A few weeks missed, for which apologies. I've been working my way through Julie Bertagna's recently-completed trilogy of young adult novels about a drowned world (Exodus, Zenith, Aurora; I'm not aware of an overarching name for the series); having finished them I'm trying to wrestle my thoughts about them into something essay-shaped for Vector, which is proving more challenging than I'd hoped, since I can't decide what the most important thing to say is. Do I want to talk about the protagonist, Mara, as a leader? Or discuss the Stephen Baxter-ish sense that life will always find a way, in the range of new communities that Mara encounters as she travels across the globe? Or describe the pleasingly ambiguous relationship between nature and technology that is elaborated? Or consider the commentary on story as a necessary tool for understanding and changing the world? Maybe I could just explain in detail how hilariously inapt the post-Twilight new covers are, for attempting to frame the series as primarily a love story. Anyway: a tin-ear for neologisms aside ("cyberwizz", honestly) these are good, smart, rewarding books.
Since I was thinking about climate change and fiction anyway as a result of the Bertagna books, I've also been working my way through the recent Verso anthology I'm With the Bears (which, oddly, doesn't mention the editor's name on the cover; it's one Mark Martin, apparently). The most satisfying thing about the book, unfortunately, is the table of contents: it's quite exciting to see Margaret Atwood and David Mitchell in the same book as Paolo Bacigalupi and Kim Stanley Robinson for once. It's a slightly rum bunch of stories, though. The Atwood is a three-page fable, the Mitchell a not bad but awfully generic post-apocalypse story with environmental window-dressing, the Bacigalupi the equally not bad but not exactly potent "The Tamarisk Hunter". The Robinson is an extract from Sixty Days and Counting -- not one of the big set-piece events, or one of the discussions of climate politics, but a fine piece of nature writing about hiking in the Sierra Nevada mountains. There's also the enthusiastic but daft "Newromancer" by Toby Litt, in which a future government decrees that everyone must re-enact 1940 to save energy, and rebels start up secret eighties nights, and an extract from Lydia Millet's How the Dead Dream that doesn't work terribly well in isolation but reminds me I should read the novel, and a few other pieces. One new (or at least new in English) story did excite me: "Arzestula" by Wu Ming 1, which is narrated by a middle-aged Italian woman after the Crisis, travelling across the country to her childhood home. She used to be a novelist; now she doesn't write but tells of the "future perfect", the deep time to come that we should work to preserve. There's a lot of rumination on loss, the loss of people and the loss of language, and how a landscape is never the same described through different eyes in different words; and glimpses of a worn, troubled world in which life nevertheless goes on.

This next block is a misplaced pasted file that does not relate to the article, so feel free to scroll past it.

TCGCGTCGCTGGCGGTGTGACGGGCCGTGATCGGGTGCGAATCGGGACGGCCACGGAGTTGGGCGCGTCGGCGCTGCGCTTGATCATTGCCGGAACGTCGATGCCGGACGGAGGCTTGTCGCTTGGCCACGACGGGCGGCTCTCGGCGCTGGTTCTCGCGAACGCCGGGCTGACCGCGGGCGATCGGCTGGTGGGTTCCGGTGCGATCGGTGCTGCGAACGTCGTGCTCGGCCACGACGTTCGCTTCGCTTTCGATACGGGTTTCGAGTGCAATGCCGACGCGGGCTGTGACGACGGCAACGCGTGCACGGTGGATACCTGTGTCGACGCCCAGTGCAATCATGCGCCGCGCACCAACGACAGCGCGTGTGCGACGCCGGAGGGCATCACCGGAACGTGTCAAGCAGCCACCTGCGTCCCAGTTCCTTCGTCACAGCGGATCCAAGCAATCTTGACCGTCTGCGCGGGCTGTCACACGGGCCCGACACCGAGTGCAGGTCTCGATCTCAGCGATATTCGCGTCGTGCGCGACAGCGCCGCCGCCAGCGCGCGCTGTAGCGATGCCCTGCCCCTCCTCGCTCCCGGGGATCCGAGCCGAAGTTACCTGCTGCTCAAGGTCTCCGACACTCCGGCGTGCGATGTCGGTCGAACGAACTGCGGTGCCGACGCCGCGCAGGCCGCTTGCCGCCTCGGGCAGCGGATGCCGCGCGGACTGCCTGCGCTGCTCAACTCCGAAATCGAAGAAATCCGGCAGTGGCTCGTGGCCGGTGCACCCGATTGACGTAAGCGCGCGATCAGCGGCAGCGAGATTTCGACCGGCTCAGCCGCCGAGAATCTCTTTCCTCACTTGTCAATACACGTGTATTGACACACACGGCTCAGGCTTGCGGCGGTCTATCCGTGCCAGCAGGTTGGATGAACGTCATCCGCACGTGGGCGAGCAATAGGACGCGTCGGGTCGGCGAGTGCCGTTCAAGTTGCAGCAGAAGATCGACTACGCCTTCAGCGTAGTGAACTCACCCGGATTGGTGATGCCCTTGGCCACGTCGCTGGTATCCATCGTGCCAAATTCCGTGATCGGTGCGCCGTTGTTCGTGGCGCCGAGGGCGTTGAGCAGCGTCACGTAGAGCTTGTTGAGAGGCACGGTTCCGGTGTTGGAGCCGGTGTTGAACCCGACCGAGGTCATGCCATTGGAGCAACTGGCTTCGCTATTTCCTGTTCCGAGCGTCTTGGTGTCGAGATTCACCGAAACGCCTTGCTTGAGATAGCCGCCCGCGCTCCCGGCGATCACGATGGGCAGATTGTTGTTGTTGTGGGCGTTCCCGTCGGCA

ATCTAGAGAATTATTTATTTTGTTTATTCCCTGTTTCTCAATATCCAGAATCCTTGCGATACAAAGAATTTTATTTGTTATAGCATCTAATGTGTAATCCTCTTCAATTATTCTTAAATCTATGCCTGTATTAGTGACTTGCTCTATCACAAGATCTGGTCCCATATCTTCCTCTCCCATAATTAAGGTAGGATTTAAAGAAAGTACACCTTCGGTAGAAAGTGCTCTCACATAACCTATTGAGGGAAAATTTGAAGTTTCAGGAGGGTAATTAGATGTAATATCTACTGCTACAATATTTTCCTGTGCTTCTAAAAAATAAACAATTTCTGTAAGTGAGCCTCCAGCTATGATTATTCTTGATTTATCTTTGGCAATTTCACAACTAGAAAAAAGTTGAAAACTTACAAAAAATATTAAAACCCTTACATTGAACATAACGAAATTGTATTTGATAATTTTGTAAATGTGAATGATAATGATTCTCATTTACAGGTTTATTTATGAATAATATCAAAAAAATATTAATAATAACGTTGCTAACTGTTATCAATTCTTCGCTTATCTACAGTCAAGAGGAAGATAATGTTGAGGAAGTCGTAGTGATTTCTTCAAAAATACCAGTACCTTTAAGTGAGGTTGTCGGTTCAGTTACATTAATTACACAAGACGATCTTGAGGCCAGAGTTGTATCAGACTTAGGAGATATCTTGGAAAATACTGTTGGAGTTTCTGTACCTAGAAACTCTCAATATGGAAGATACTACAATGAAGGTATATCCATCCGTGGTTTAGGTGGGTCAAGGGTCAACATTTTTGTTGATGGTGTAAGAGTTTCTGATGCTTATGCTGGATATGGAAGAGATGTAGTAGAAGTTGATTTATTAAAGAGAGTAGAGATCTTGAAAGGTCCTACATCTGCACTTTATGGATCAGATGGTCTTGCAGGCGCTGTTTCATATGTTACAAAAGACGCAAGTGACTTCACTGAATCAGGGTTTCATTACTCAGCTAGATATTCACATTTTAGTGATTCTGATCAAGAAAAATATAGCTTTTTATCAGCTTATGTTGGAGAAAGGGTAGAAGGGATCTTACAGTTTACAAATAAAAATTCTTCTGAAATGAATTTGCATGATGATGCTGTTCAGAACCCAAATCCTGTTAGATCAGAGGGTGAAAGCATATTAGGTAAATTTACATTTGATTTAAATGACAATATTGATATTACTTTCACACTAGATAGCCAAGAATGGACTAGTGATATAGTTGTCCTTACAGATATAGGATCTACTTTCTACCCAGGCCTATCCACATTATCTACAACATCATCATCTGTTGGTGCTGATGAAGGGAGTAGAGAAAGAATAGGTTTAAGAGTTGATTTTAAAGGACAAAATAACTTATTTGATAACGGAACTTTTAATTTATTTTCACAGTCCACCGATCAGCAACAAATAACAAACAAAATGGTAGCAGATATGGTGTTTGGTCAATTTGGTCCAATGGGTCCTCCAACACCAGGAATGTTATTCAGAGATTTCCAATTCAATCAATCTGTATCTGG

The introduction of I'm With the Bears by Bill McKibben has, in turn, led me to The Global Warming Reader he recently edited for OR Books, which collects significant texts under three headings -- "Science", "Politics" and "Meaning" -- to give a sense of how our understanding of climate change, and the debate about it, has evolved. Which, in turn, enables me to go back to a post I made here earlier this year about a timeline for anthropogenic earth-set climate change sf, and establish some firmer parameters. According to McKibben, the paper that "could be considered the opening volley in the climate wars" was published in 1957; The Drowning World and Hothouse were published in 1962, although neither (so far as I can recall) acknowledges a human contribution to their warming. The best candidate I can come up with for the first actual climate change novel is Heat by Arthur Herzog, first published in 1977, even if it sounds like an obnoxious hero-engineer story; though I wouldn't be surprised if some ecofeminist sf has him beat. And then you get a great popularisation of climate change in the late eighties, spurred by James Hansen and by McKibben himself, and a rush of sf around that time that deals with it to a greater or lesser extent: Turner's The Sea and Summer, Niven and Pournelle's Fallen Angels, Rosenblum's The Drylands, Sterling's Heavy Weather, for example. And since the IPCC second report in 1995 there's been a steady stream, although I'm not sure climate change has yet had its moment of sfnal trendiness.
I've been considering making note of books I'm looking forward to, as well as books I've read, and this seems like as good a time to start as any, since in flagging up Kim Stanley Robinson's 2312 (due out next May) I have an excuse to link to this excellent Coode Street podcast about the book, in which it is described as Robinson's "dos Passos meets Asimov book" (with authorial approval). Which sounds rather marvellous to me.
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